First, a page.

One of Microsoft's stated goals for Windows 8 is for it to run on any system capable of running Windows 7, which at a minimum will require the its resource usage to remain the same as its predecessor's. Today on the Building Windows 8 blog, Microsoft's Bill Karagounis details how the company has worked not just to maintain memory usage relative to Windows 7, but to reduce it, with an eye toward making it run acceptably on ARM-based tablets that lack the beefy processors and multi-gigabyte RAM banks of today's PCs.

One improvement to the memory manager allows it to search for duplicated items in memory, and to unload all but a single copy to save space (the Windows installer and image deployment tools for enterprises do something similar to reduce the size of the install media, keeping one copy of a given file and a record of everywhere that file needs to go on the hard drive rather than, say, five copies of the same file). Another allows developers to designate certain parts of programs and processes as "low priority," meaning that when the OS needs more memory it can maintain system responsiveness by removing those less-important bits from RAM first.

The OS's other major memory-saving trick comes not from reprogramming major programs and services, but changing how and when they run. Many services in Windows 8 - Windows Update, the Plug and Play service, and others - run only when they're needed, while in Windows 7 they run in the background more or less constantly. By changing some traditional Windows services to run only when triggered and making many new-to-Windows 8 services behave the same way, the OS can save RAM without actually shedding features.

For more, Microsoft's blog post is as always more exhaustive and detailed than what we've reported here - it's linked below for your convenience.

Source: Building Windows 8 Blog

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  • B3an - Friday, October 07, 2011 - link

    This is old news. It was mentioned at Microsoft's Build a while back, and you can see it for yourself by using the Win 8 developer preview. They also mentioned that it's likely RAM usage will drop even further by the time they get to the finished version.

    And i can confirm that even the early dev preview runs faster than Win 7 on all hardware i've tried it on. From a 6 year old laptop to a beefy 6 core rig with 24GB RAM and RAID SSD's.
    Reply
  • damianrobertjones - Saturday, October 08, 2011 - link

    :) That might be because there's no trialware/bloatware installed. We all know what machines are like straight out of the box.

    ... But yes it's damn fast
    Reply
  • B3an - Sunday, October 09, 2011 - link

    When i tested it i also had clean installs of Win7, so it was fair. It's definitely faster :)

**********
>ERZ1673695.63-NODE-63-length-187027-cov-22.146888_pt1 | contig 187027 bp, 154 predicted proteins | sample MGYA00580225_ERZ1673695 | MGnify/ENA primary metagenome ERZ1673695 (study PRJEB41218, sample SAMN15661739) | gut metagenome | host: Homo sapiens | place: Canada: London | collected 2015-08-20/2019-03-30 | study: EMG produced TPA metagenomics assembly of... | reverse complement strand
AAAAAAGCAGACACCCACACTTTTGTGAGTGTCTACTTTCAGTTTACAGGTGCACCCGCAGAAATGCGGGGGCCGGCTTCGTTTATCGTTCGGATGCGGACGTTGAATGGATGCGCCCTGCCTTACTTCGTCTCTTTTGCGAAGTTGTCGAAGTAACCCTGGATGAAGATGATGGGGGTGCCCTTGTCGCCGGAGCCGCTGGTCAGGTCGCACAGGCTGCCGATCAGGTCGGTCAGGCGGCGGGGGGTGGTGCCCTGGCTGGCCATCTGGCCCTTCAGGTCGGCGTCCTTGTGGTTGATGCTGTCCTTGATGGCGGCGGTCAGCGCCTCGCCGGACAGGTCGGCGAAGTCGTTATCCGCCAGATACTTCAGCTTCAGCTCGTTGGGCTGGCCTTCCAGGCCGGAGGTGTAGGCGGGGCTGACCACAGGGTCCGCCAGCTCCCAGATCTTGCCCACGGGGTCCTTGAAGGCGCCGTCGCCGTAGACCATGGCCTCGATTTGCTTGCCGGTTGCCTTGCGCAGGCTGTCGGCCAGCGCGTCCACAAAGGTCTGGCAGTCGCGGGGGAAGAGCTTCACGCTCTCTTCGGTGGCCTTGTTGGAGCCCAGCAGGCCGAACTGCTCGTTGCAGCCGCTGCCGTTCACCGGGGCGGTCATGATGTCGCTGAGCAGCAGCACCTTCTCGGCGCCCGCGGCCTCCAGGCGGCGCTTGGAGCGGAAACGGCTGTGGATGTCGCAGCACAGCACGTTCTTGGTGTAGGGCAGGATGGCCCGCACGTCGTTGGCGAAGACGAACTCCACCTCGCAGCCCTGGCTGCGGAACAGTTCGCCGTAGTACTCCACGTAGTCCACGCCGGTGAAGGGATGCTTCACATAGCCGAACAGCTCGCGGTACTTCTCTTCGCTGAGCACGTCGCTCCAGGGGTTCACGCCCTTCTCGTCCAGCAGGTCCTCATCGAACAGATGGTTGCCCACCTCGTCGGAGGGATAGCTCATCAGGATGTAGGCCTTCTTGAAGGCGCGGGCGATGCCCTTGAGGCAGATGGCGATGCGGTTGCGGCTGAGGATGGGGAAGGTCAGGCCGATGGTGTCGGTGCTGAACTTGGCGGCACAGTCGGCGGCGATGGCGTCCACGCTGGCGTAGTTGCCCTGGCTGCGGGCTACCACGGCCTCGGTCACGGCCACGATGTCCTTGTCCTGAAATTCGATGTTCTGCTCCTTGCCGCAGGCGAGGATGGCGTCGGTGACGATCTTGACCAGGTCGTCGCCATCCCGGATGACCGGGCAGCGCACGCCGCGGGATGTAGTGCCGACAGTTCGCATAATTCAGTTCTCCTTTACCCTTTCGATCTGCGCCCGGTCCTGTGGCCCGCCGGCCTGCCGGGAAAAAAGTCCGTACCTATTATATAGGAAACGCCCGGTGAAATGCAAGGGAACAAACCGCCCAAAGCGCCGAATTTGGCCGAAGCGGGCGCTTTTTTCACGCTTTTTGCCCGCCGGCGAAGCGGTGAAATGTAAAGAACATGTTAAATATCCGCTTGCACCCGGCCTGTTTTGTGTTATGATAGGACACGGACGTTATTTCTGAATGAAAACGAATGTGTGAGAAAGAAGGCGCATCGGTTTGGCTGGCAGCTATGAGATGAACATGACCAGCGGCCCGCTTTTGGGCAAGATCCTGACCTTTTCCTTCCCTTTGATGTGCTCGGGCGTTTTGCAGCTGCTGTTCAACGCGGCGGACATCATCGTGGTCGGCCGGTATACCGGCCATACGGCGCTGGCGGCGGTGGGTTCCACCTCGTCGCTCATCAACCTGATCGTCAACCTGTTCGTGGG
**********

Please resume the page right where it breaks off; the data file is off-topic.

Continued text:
For a laugh i recently tried it on a ancient 8 year old laptop with a single core P4 CPU and only 512MB RAM... amazingly it actually runs about as snappy as XP did on the same hardware. Thats VERY impressive for a new OS, as XP is 10 years old now.
    Win 7 on the same hardware ran worse, not much worse, but it made the difference between the laptop actually being usable or not.
    Reply
  • danrien - Friday, October 07, 2011 - link

    "One improvement to the memory manager allows it to search for duplicated items in memory, and to unload all but a single copy to save space (the Windows installer and image deployment tools for enterprises do something similar to reduce the size of the install media, keeping one copy of a given file and a record of everywhere that file needs to go on the hard drive rather than, say, five copies of the same file). "

    That's ... not ... at all the same thing. One is checking files (I'm guessing just checksums), the other is checking arrays of bytes in RAM. One is probably storing a list of actual paths to extract a file to while the other is likely consolidating pointers to all point to the same memory location, which would be the reverse of what the Enterprise installer does. The too are wildly different as is the programming involved to accomplish each task.
    Reply
  • inighthawki - Saturday, October 08, 2011 - link

    How do you figure? They are both conceptually identical. Obviously the means of accomplishing both will work differently, but both methods take a chunk of data and create only a single copy of that data. The concept does not change just because one uses pointers and one uses files. Reply
  • JonnyDough - Saturday, October 08, 2011 - link

    This is MS bringing us a step closer to the cloud. I for one don't welcome our new overlord. :( Reply
  • damianrobertjones - Saturday, October 08, 2011 - link

    You DO have a choice and that choice is to keep your docs on your machine. NO ONE AT ALL is forcing you or I to store our files online.

    P.s. It's not just MS... Google and Apple are all heading in the same direction.
    Reply
  • Nihility - Saturday, October 08, 2011 - link

    You're not looking forward to paying a monthly subscription fee to use Windows? Reply
  • JonnyDough - Tuesday, October 11, 2011 - link

    Erm, no. :) I don't pirate my software, so this anti-pirate cloud computing idea is just for them to secure more money and hurt pirates. I am no pirate matey. Arrr! Reply
  • JonnyDough - Tuesday, October 11, 2011 - link

    They are only hurting their paying customers. Of course, MS is more concerned with the business sector. Reply

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